In Part 2, "The Early History of Christian Verse Inscriptions", Kendall traces the putative origins of the tympanum and its accompanying verses through a consideration of the transition between later Roman triumphal forms with their profusion of hexameters (the Arch of Constantine) and early Christian architecture. If, as Kendall convincingly argues, an apsidal semidome with its concave interior surface decorated with mosaics, such as that found in Old Saint Peter's Basilica in Rome, is projected onto a flat plane, a tympanum such as those commonly found above Romanesque portals results. Precedents for the inscriptions that figure in or near the tympanum can be found both in apse mosaics and the tituli that were inscribed above the doors of the buildings of abbeys such as Saint Gall.

The third part, "Visions and Voices: Allegorizing the Romanesque Church", concentrates on the biblical metaphor of Christ as the door and its realization in Romanesque portal designs incorporating Christ in majesty on the vertical axis. The numerous plates form an essential complement to the detailed analyses of individual tympana, which are accompanied by a wealth of historical detail. In addition to such analyses, Kendall gives attention to questions of meter in the verse inscriptions (many of which were in the form of rhymed or leonine hexameters) and to the status of these textual injunctions, whose effects on the faithful are interpreted in the light of speech act theory. Obvious problems of legibility and comprehension could perhaps have been overcome by "guides" or interpreters. This part ends with a consideration of the distinctive features of Aquitainian facades with their multiple archivolts; due to a production error in the review copy, however, a substantial portion of this section was missing, as was the preceding section, "Moral Allegory: Admonitory and Pax Portals and the Tympanum of Jaca."

The fourth and final part, "Secular Transformations", traces the decline of the Romanesque portal and ascribes it to a number of factors, such as "the development of a new aesthetics of fashion, the utilization of art for political ends, an awareness of the economic advantages of promoting the cult of relics and pilgrimage traffic, the desire for fame and the beginnings of artistic autonomy, and patronage and the exaltation of the individual will." (p. 155) Competition among itinerant artists and the abbeys that vied for pilgrimage traffic on the routes to Compostela, led to a taste for innovation that manifested itself in monumental art; tympana such as that at Conques (itself a pilgrimage destination) sought to promote generosity on the part of visitors by subtle iconographical details such as an elderly Charlemagne accompanied by monks bearing the tangible fruits of his benefactions--a diptych and a reliquary--and, by so doing, asserted the status of the institutions that commissioned the sculpted portals (p. 169). As for the artists who produced the sculptures, they left inscriptions suggesting (or, in some cases, proclaiming) the immortal fame that they believed their work would gain them. Indeed, the analogous interest on the part of patrons in signalling responsibility for the projects they financed contributed, Kendall argues, to the decline of the conception of the church building as sign, promoting instead the notion of the church as symbol of a transcendent reality by pointing up its status as material object and product of human labor. This process is seen to culminate in Abbot Suger's appearance in stone in the tympanum of the central portal of Saint-Denis, above gilded bronze doors bearing verses evoking the passage of the minds of onlookers to the realm of the True Light, where Christ, the true door, awaits them (p. 194). Immanence has given way to transcendence, sign to symbol.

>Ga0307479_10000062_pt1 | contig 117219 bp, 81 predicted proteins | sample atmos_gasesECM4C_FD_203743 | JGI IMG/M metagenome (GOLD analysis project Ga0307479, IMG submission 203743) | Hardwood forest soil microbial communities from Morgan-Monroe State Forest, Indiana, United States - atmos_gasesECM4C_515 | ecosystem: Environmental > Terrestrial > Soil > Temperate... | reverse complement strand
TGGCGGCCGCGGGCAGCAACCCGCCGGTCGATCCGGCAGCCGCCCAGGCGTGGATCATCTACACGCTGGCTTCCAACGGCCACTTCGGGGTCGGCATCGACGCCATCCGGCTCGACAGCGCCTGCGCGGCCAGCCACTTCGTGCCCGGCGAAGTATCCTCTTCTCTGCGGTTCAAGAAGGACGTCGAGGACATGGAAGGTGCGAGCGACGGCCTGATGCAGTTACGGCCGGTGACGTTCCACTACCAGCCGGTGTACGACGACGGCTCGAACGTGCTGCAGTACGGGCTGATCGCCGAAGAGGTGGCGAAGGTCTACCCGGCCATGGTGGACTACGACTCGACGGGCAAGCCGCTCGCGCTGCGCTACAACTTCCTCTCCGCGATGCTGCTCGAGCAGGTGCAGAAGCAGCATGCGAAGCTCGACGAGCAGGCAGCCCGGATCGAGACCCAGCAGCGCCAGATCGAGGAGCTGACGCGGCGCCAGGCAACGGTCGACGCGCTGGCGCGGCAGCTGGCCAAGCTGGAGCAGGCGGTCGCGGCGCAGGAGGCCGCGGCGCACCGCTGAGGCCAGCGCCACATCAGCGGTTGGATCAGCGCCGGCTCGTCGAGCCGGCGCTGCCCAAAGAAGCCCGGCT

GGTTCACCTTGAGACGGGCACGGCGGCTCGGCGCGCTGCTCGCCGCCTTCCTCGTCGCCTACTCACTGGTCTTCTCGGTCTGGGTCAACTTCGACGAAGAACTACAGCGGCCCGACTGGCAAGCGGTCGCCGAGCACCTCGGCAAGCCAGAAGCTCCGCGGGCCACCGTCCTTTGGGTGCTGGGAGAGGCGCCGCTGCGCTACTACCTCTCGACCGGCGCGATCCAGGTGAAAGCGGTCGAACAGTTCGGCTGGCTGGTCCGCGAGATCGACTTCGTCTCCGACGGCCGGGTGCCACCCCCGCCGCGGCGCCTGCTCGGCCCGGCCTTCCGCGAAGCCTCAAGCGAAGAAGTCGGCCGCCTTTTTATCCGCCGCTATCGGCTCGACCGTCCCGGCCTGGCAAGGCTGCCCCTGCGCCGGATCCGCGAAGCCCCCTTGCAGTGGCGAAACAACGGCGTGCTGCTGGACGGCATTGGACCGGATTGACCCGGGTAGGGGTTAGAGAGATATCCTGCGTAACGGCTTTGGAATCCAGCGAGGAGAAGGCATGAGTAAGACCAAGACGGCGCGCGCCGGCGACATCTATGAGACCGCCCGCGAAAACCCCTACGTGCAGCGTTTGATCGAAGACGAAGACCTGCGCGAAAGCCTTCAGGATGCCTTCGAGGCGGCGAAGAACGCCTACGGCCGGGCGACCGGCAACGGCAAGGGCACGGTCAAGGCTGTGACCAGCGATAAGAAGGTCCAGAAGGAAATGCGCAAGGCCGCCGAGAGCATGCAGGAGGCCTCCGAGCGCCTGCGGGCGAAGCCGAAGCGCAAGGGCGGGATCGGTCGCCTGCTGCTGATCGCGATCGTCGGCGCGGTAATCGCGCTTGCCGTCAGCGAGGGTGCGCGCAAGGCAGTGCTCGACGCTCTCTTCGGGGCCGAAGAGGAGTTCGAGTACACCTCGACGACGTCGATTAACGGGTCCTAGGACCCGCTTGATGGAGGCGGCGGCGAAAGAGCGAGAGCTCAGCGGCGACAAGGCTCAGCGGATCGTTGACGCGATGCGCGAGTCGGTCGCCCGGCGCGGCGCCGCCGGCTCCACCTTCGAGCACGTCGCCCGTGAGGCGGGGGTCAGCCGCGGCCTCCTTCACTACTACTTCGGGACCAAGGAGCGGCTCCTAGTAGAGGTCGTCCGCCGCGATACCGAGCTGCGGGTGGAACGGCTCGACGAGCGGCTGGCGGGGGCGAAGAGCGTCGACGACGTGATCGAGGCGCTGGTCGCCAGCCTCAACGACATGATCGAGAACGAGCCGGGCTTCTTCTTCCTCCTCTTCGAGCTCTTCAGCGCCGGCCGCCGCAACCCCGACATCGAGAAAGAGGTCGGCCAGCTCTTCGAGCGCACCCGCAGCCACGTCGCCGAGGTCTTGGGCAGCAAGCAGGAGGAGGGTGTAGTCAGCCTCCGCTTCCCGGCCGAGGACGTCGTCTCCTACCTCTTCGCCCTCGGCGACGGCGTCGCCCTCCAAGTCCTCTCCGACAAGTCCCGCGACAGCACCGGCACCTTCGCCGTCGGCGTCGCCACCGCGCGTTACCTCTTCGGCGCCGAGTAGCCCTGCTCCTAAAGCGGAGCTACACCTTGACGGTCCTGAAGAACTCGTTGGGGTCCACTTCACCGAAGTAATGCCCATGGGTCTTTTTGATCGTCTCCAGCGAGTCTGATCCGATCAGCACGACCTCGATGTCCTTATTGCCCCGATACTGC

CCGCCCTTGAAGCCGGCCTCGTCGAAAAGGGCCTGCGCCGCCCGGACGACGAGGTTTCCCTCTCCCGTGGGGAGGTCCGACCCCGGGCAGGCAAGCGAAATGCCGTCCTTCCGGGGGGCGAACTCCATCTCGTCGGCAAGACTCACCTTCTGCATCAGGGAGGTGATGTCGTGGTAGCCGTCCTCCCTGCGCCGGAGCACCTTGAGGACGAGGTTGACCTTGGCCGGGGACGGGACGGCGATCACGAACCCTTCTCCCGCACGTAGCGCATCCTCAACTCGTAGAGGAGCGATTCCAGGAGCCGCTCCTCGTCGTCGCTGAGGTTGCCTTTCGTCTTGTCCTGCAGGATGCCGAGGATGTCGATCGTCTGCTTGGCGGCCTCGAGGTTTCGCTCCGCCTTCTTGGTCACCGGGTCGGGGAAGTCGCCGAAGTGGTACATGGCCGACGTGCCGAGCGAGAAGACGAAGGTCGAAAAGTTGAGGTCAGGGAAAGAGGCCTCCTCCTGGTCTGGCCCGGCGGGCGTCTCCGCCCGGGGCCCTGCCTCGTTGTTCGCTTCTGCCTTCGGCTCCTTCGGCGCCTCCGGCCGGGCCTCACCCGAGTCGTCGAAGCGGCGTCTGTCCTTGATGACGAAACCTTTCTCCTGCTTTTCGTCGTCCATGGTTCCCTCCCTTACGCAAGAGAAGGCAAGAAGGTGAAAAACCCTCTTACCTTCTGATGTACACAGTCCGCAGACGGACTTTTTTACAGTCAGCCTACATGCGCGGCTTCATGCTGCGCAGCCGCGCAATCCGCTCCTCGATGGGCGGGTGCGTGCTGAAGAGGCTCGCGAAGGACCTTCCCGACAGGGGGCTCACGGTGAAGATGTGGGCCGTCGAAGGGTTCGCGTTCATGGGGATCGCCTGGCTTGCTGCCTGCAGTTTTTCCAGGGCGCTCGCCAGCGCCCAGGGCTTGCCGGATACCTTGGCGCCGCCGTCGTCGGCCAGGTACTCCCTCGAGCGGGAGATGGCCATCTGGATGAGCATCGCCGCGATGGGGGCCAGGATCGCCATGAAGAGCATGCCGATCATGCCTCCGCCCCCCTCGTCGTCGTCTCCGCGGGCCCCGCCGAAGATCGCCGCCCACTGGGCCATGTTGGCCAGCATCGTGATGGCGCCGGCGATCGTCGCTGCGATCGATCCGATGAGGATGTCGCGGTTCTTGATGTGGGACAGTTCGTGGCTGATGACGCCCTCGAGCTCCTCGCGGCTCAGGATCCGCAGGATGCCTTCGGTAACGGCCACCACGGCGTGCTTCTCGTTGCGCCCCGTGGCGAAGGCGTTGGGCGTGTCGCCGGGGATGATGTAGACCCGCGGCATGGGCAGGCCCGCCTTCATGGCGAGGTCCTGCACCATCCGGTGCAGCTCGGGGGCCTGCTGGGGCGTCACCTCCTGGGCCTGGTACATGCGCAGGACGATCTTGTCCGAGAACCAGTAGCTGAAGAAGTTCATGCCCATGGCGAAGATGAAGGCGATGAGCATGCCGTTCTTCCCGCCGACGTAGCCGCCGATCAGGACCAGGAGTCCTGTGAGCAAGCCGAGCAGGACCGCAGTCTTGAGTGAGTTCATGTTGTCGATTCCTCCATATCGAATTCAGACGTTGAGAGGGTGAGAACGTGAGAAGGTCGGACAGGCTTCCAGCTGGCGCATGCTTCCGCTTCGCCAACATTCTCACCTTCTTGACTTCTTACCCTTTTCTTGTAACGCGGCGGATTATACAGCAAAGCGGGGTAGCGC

This is a most worthwhile study, not least for its careful transcription of 192 portal inscriptions, for which the work of decipherment involved not just philological acuity but also, it would appear from scattered references in the notes, frequent recourse to binoculars. Students of Romanesque art and those interested in "hard" evidence for the reception of medieval biblical allegories should find in this book much that is of interest.